My second trip to Japan allowed me to see more of Kyoto and Osaka this time around. Being a free and easy traveler, where independence is a necessity, it also forces me to put that rusty Japanese language which i’ve been locking away for 16 years into good use finally. Well, as good as my degrading memory allows it, at least. Which is nothing much to shout about. Haha.
Mingling with other lone travelers, i realised what a big place this world is, and how little i’ve seen and experienced. Heck, i learned of the existence of a small but beautiful island called Pulau Kelabit off the coast of East Malaysia, from a young chap from England. Felt so ashamed that i’ve never even heard of this place before, and he’s traveling half the globe to visit it.
Japan is truly different from all the countries i’ve been, the efficiency of the people and how things work is truly amazing, everything operates just like clockwork, to save time and minimise inconvenience. Seeing is believing, and coming from a country like Malaysia, where service levels in general left much to be desired, i experienced an eye opener here.
People queue up for everything, from buying stuff to boarding buses to taking photos with lamp posts (no kidding!). They are a helpful lot too, never hesitate to ask for directions or any assistance when needed, some folks even go out of their way just to extend a helping hand. Like the passerby we met in Nara, who actually diverted from his own passage, knocked on some stranger’s door and asked for directions on our behalf, and personally escort us until the doorstep of our destination and even enquired the entrance fees for us, before leaving us with a bow and a big cheerful smile. I don’t think i’ve ever been shown this kind of courtesy before, in any other countries i visited.
There isn’t a dustbin to be seen anywhere along the streets, but neither are there any litter too. Well, hardly. And the toilets are all oh-so-clean! Not a drop of water on the floor and the toilet bowl set comes with all sorts of cute little buttons all designed to serve the convenience and comfort of the user. One button especially amuses me, it’s labelled “flushing sound” so i tried it out of curiosity, and can’t stop grinning to myself inside the cubicle. It seems that the Japanese are so shy about their bodily sounds being heard by others, that they made a background music that sounds like a real flush to drown out whatever sounds are currently discharging from your body. You can even adjust the volume of this flush sound to suit the “intensity” of your business. Haha! 😉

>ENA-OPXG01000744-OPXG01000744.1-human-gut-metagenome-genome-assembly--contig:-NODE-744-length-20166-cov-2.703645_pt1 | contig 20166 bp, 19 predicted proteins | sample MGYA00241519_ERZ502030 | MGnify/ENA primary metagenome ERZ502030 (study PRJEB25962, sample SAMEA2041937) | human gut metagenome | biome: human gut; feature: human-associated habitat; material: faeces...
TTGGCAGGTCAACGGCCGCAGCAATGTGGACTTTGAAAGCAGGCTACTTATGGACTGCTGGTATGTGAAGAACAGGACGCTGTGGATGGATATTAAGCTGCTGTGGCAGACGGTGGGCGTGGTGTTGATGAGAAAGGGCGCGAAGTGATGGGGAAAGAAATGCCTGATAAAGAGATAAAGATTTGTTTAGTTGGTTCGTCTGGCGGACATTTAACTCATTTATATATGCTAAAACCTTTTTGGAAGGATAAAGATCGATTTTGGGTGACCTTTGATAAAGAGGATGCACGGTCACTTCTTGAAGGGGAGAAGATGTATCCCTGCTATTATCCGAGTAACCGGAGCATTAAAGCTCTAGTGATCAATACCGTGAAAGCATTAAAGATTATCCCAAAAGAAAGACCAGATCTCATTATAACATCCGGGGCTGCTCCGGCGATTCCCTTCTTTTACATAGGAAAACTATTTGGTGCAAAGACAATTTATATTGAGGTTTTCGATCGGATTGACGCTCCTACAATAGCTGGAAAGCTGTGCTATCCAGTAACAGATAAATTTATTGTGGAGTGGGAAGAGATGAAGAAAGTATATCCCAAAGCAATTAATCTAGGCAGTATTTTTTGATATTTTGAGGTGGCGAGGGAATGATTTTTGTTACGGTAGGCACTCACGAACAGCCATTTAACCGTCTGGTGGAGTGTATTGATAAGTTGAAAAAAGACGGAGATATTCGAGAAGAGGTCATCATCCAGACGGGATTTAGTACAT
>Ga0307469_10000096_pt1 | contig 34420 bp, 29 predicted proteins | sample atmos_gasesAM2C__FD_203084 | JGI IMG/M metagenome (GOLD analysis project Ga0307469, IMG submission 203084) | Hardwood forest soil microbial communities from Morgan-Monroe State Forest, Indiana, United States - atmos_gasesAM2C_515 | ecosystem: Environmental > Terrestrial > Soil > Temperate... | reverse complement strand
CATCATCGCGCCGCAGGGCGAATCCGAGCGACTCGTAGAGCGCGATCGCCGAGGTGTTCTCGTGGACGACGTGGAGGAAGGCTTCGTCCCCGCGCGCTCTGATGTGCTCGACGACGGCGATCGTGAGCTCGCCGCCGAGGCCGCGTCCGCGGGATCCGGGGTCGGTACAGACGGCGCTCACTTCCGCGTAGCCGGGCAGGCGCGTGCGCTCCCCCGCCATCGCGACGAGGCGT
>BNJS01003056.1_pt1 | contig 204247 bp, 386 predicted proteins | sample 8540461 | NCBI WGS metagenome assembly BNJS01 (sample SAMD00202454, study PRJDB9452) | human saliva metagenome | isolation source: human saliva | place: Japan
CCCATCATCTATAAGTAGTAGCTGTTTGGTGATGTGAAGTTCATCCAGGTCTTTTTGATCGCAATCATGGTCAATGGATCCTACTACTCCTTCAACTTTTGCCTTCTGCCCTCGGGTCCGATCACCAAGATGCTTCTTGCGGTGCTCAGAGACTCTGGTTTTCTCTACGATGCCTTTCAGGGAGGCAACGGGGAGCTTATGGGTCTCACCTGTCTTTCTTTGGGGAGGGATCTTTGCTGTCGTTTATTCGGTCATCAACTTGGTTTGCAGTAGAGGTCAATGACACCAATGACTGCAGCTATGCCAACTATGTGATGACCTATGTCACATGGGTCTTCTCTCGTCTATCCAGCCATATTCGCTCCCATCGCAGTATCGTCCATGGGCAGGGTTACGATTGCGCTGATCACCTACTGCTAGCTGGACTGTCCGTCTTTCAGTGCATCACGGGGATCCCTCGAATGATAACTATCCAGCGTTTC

One thing baffles me though, why do they keep apologizing for everything? It’s really amusing the way they bow to everyone and everything. It was the first time i witnessed a train conductor bowing 90° and repeatedly apologizing in a well rehearsed train-speed-Japanese to each and every passenger personally just to “disturb their peace”. He didn’t even dare to touch the ticket while inspecting it from a distance. Such high regards they have for their valued passengers. And every patron who exited the shopping centre will also get a 90° bow from the concierge, whose head will stay down until the patron has fully exited the door. Imagine doing this for the whole day…., it’s a wonder if Japanese don’t get back aches… Oh, and the bowing also extends to deer. We’ll get to that in later parts.
Some areas around Shijo Kawaramachi where we stayed :-
Gion and Pontocho
Night entertainment areas. Gion has a long history since the medieval times as an entertainment area with lots of cha-ya, originally restaurants serving patrons of the Kabuki (traditional performing arts theaters), but later evolved into high class night clubs. The modern day Gion is known as a high class red light district, yet the ancient traditional buildings still preserve the atmosphere of the olden times, and fully-dressed Maiko and Geisha are not an uncommon sight here.
So I went out one night to the back alleys of Gion, where a single male walking through here can’t walk in a straight line of 10 meters without being stopped 10 times by both men and women soliciting business…. That’s what happened to our new friend whom we met at the hostel. And so Ming and i decided to go with him again on that last night so that the 3 of us can walk in peace to explore the area without being stopped by anyone. Oh and we spotted a geisha too. Or was it a Maiko? I can’t really differentiate the two. Anyway, after we left Kyoto, he went back again into the darker part of Gion, not sure where he picked up an Italian paparazzi this time, but apparently they took some videos of real geishas at work. Too bad we missed the stalking fun. Haha!
Known as the kitchen of Kyoto, it’s a stretch of wet market selling all sorts of food and especially seasonal ingredients – Kyoto pickles and vegetables, all sorts of fish and other fresh seafood, dried and preserved foodstuff, etc. Lots of tasting here. But it’s kinda weird to taste pickles though.
Cat Cafe (Neko Kaigi)
This was my first visit to such an establishment. Another only-in-Japan thingy i suppose. Being a cat lover, i needed to see it for myself. A normal cafe except the cats are the main focus here. Charges by the hour, you can play with the cats but you can’t wake a sleeping cat. Cats are extremely clean; they make you wash your hands with soap first before even entering the cafe. The cats here are rather weird though. They seem to enjoy it when you whack them really hard on their butt. They even fall asleep on your lap if you hit them hard and consistent enough. My hands got tired of ass-smacking these cats after a while. Think i still prefer gentle, purring, head rubbing and less sadistic cats. Haha 😉
More about KYOTO attractions in : Kyoto : PART 2 – Temples & Shrines